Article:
Author Topic: Re: Corvid Culture (was Outbeak Culture)  (Read 693 times)

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Offline kimmy

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Re: Corvid Culture (was Outbeak Culture)
« Reply #45 on: July 12, 2021, 10:42:43 pm »
When talking about animal intelligence, people tend to think of primates, whales, and lately of corvids as well. But what about cephalopods?

Player 4 has entered the game!

https://www.nytimes.com/2021/07/09/science/cuttlefish-cognition-cephalopods.html

It's been observed that octopi and squid appear to have exceptional intelligence. But they're difficult to work with in a lab environment. Enter the cuttlefish, an adorable little creature in the same family. Like its bigger cousins, the cuttlefish is able to solve some of the behavioral tests for intelligence that researchers have devised.

One key difference between cuttlefish and corvids and primates is that cuttlefish are mostly solitary.  One of the theories about why primates and corvids have developed higher intelligence is that intelligence enables the socially complicated behaviors that help our survival. But that theory doesn't work for solitary creatures like the cuttlefish. The article suggests that being a weak and vulnerable creature in a dangerous environment might be what made cuttlefish smart... dumb cuttlefish get eaten and don't reproduce.

A second difference is that unlike primates and corvids, cuttlefish have very short lives. They only live a year or two.

And, the cephalopods have been far apart from mammals and birds on the evolutionary tree for a very long time.  The last common ancestor of humans and birds was about 300 million years ago. The last common ancestor of humans and cephalopods was perhaps 600 million years ago, so their path to achieving intelligence is very separate from ours.


Quote
“We’re adapting these experiments that have been done in chimpanzees and corvids,” Dr. Schnell said, “to see if these animals that diverged from this lineage 550 million years ago have the same capacity.”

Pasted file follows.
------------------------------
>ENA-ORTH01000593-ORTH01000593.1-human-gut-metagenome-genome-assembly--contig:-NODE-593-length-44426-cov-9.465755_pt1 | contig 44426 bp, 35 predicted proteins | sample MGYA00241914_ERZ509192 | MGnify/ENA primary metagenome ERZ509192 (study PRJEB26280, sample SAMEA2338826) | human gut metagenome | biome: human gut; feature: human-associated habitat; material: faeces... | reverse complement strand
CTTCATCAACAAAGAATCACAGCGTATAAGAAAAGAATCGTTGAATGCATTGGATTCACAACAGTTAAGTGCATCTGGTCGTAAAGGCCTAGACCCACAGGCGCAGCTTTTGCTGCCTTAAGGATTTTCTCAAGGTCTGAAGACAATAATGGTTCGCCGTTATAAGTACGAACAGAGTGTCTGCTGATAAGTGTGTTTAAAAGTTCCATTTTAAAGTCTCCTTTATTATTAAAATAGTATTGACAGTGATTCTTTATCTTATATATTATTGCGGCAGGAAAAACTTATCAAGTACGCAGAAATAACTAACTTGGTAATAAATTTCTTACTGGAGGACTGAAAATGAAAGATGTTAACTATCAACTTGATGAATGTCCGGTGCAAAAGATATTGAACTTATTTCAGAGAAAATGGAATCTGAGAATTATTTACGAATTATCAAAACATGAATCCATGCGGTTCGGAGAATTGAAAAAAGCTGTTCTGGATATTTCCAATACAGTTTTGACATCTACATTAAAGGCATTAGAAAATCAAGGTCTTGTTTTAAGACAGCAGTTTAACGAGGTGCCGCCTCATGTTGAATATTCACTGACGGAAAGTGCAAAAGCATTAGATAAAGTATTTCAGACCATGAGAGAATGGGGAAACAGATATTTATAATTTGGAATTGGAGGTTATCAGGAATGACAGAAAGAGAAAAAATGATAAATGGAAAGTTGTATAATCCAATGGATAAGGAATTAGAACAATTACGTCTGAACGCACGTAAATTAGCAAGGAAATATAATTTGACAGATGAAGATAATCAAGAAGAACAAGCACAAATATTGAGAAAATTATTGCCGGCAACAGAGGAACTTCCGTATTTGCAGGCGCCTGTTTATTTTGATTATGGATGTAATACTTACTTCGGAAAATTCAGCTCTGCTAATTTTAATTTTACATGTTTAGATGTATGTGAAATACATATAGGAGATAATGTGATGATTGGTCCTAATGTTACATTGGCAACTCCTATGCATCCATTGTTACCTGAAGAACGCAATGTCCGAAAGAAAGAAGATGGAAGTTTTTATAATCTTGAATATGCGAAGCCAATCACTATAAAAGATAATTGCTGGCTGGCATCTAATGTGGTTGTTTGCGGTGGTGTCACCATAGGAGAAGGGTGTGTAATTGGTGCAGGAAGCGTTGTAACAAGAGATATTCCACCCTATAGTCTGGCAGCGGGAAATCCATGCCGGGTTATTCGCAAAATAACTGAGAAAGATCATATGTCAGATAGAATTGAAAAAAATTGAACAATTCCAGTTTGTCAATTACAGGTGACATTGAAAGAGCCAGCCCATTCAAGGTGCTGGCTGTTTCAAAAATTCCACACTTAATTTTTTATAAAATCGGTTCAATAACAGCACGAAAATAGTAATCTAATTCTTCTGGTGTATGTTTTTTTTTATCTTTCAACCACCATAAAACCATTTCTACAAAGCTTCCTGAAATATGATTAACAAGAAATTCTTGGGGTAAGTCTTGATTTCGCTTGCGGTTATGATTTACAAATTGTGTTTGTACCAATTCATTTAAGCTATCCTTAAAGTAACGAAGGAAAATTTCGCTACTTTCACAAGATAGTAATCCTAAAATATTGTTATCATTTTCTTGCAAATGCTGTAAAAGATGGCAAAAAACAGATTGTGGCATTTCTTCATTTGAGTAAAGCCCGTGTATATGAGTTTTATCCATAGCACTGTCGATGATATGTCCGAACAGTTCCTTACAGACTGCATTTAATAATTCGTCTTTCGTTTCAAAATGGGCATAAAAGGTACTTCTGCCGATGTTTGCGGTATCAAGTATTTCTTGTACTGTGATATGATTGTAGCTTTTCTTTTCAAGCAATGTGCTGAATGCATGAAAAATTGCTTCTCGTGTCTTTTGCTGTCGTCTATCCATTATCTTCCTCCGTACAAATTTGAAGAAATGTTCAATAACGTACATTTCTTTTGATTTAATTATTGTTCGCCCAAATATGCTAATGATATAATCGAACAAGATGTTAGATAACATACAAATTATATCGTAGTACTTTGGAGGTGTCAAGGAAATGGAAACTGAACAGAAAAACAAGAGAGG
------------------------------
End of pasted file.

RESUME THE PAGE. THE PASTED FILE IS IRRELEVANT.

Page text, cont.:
If they do, cuttlefish will have an important role in illuminating how and when intelligence evolves. Corvids and certain primates — including humans — each developed the ability to plan for the future, but they seem to have arrived at it independently, rather than inheriting the capacity from a common ancestor. Both kinds of creatures have complex social lives and lengthy life spans to learn from, commonalities that make it hard for biologists to say what traits or environment make intelligence a good investment for an organism.

The cuttlefish promises to add another dimension to the study of intelligence because they must have developed it in a completely different context.

“They don’t live a long time, unlike the corvids. They’re not highly social, unlike the corvids,” Dr. Clayton said. “It was very unlikely that it was social intelligence that was driving the evolution.”

There are still more tests to come. It’s not clear whether cuttlefish will turn out to have all the same skills as apes and corvids, or just a handful. If what they have is similar, then it’s possible that profound vulnerability, rather than long life or social complexity, is what has forced them to become so canny.

The ancestors of cuttlefish and other cephalopods had hard external shells to protect them. Over the eons, these shells were lost or adapted into internal structures, like the cuttlefish’s. And unlike octopuses, which are reclusive den dwellers, cuttlefish are exposed in open water.

“They’re essentially a big lump of protein, which is very tasty to anything that lives in the ocean,” Dr. Schnell said.

It might be that the best protection for these little roving meatballs with arms, alongside their formidable camouflage, was their brain.


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Offline Nipples Von Graham

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Re: Corvid Culture (was Outbeak Culture)
« Reply #46 on: July 14, 2021, 10:49:51 pm »
I love virtually all animals except crows (corvids) and mosquitos.

Crows are so loud/noisy, they have the most annoying caw and they won't STFU.  "KRAA!!  KRAA!!"  Sometimes they wake me up in the morning if the window is open.
I can tell how good of a person you are by how you treat the people you disagree with.

Offline Squidward von Squidderson

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Re: Corvid Culture (was Outbeak Culture)
« Reply #47 on: July 14, 2021, 11:08:34 pm »
"KRAA!!  KRAA!!"

The ‘r’ is silent…
« Last Edit: July 15, 2021, 11:43:41 am by the_squid »